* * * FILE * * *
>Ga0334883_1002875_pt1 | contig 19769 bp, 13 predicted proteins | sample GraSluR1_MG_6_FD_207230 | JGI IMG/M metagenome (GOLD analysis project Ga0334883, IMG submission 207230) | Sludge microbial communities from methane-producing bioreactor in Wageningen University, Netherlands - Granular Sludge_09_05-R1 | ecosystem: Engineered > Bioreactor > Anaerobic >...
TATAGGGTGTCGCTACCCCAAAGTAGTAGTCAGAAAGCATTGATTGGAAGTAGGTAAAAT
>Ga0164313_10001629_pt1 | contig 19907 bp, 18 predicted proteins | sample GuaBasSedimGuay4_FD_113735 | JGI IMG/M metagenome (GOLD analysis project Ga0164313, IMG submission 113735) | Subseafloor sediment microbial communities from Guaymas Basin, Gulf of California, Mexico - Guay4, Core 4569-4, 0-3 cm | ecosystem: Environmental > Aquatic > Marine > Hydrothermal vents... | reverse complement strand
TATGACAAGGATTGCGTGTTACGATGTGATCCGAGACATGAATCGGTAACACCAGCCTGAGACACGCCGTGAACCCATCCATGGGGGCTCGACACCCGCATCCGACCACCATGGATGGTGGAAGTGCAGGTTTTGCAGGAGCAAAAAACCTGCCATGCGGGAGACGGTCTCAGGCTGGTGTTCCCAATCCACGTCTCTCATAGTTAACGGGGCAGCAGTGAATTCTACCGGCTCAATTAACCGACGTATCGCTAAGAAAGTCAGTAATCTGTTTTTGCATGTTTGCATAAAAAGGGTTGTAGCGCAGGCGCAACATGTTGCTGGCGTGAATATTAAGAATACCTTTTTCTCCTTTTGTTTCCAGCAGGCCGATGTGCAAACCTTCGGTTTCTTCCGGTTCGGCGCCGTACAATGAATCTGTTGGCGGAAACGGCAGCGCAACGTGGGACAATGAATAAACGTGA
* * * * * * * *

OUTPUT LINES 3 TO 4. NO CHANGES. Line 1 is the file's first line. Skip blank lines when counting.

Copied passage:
>Ga0164313_10001629_pt1 | contig 19907 bp, 18 predicted proteins | sample GuaBasSedimGuay4_FD_113735 | JGI IMG/M metagenome (GOLD analysis project Ga0164313, IMG submission 113735) | Subseafloor sediment microbial communities from Guaymas Basin, Gulf of California, Mexico - Guay4, Core 4569-4, 0-3 cm | ecosystem: Environmental > Aquatic > Marine > Hydrothermal vents... | reverse complement strand
TATGACAAGGATTGCGTGTTACGATGTGATCCGAGACATGAATCGGTAACACCAGCCTGAGACACGCCGTGAACCCATCCATGGGGGCTCGACACCCGCATCCGACCACCATGGATGGTGGAAGTGCAGGTTTTGCAGGAGCAAAAAACCTGCCATGCGGGAGACGGTCTCAGGCTGGTGTTCCCAATCCACGTCTCTCATAGTTAACGGGGCAGCAGTGAATTCTACCGGCTCAATTAACCGACGTATCGCTAAGAAAGTCAGTAATCTGTTTTTGCATGTTTGCATAAAAAGGGTTGTAGCGCAGGCGCAACATGTTGCTGGCGTGAATATTAAGAATACCTTTTTCTCCTTTTGTTTCCAGCAGGCCGATGTGCAAACCTTCGGTTTCTTCCGGTTCGGCGCCGTACAATGAATCTGTTGGCGGAAACGGCAGCGCAACGTGGGACAATGAATAAACGTGA